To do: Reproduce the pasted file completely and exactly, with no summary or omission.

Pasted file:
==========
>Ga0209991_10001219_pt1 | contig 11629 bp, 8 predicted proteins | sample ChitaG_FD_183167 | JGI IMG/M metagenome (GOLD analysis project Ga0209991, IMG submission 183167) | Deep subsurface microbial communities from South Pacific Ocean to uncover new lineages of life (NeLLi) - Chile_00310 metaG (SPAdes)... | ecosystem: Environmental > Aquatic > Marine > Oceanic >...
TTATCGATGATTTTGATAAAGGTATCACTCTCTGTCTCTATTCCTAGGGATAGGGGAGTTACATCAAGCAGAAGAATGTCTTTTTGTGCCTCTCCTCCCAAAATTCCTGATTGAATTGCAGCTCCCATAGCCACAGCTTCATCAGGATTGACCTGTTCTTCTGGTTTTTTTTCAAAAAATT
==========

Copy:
>Ga0209991_10001219_pt1 | contig 11629 bp, 8 predicted proteins | sample ChitaG_FD_183167 | JGI IMG/M metagenome (GOLD analysis project Ga0209991, IMG submission 183167) | Deep subsurface microbial communities from South Pacific Ocean to uncover new lineages of life (NeLLi) - Chile_00310 metaG (SPAdes)... | ecosystem: Environmental > Aquatic > Marine > Oceanic >...
TTATCGATGATTTTGATAAAGGTATCACTCTCTGTCTCTATTCCTAGGGATAGGGGAGTTACATCAAGCAGAAGAATGTCTTTTTGTGCCTCTCCTCCCAAAATTCCTGATTGAATTGCAGCTCCCATAGCCACAGCTTCATCAGGATTGACCTGTTCTTCTGGTTTTTTTTCAAAAAATT